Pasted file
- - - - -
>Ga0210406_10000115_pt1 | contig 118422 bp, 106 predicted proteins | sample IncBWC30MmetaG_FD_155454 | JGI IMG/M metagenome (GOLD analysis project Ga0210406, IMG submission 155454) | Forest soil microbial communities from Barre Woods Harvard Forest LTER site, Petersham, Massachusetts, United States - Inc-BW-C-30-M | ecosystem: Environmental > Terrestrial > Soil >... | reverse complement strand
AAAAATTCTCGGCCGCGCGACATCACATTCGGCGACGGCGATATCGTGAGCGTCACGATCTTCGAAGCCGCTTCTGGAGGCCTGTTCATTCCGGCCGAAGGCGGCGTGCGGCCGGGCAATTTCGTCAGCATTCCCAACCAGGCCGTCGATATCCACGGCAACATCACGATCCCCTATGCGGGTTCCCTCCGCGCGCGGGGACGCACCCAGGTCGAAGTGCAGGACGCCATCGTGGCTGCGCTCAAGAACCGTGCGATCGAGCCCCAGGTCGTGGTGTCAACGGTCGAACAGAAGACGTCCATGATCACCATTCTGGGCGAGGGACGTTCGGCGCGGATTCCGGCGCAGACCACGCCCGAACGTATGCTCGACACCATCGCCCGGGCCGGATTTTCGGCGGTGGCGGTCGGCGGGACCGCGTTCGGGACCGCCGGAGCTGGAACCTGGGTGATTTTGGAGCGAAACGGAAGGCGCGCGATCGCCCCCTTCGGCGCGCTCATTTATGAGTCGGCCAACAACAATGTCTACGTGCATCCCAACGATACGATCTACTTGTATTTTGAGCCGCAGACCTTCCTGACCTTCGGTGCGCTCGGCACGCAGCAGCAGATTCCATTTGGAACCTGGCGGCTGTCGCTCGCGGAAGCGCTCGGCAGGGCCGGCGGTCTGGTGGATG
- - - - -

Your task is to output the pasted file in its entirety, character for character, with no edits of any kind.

>Ga0210406_10000115_pt1 | contig 118422 bp, 106 predicted proteins | sample IncBWC30MmetaG_FD_155454 | JGI IMG/M metagenome (GOLD analysis project Ga0210406, IMG submission 155454) | Forest soil microbial communities from Barre Woods Harvard Forest LTER site, Petersham, Massachusetts, United States - Inc-BW-C-30-M | ecosystem: Environmental > Terrestrial > Soil >... | reverse complement strand
AAAAATTCTCGGCCGCGCGACATCACATTCGGCGACGGCGATATCGTGAGCGTCACGATCTTCGAAGCCGCTTCTGGAGGCCTGTTCATTCCGGCCGAAGGCGGCGTGCGGCCGGGCAATTTCGTCAGCATTCCCAACCAGGCCGTCGATATCCACGGCAACATCACGATCCCCTATGCGGGTTCCCTCCGCGCGCGGGGACGCACCCAGGTCGAAGTGCAGGACGCCATCGTGGCTGCGCTCAAGAACCGTGCGATCGAGCCCCAGGTCGTGGTGTCAACGGTCGAACAGAAGACGTCCATGATCACCATTCTGGGCGAGGGACGTTCGGCGCGGATTCCGGCGCAGACCACGCCCGAACGTATGCTCGACACCATCGCCCGGGCCGGATTTTCGGCGGTGGCGGTCGGCGGGACCGCGTTCGGGACCGCCGGAGCTGGAACCTGGGTGATTTTGGAGCGAAACGGAAGGCGCGCGATCGCCCCCTTCGGCGCGCTCATTTATGAGTCGGCCAACAACAATGTCTACGTGCATCCCAACGATACGATCTACTTGTATTTTGAGCCGCAGACCTTCCTGACCTTCGGTGCGCTCGGCACGCAGCAGCAGATTCCATTTGGAACCTGGCGGCTGTCGCTCGCGGAAGCGCTCGGCAGGGCCGGCGGTCTGGTGGATG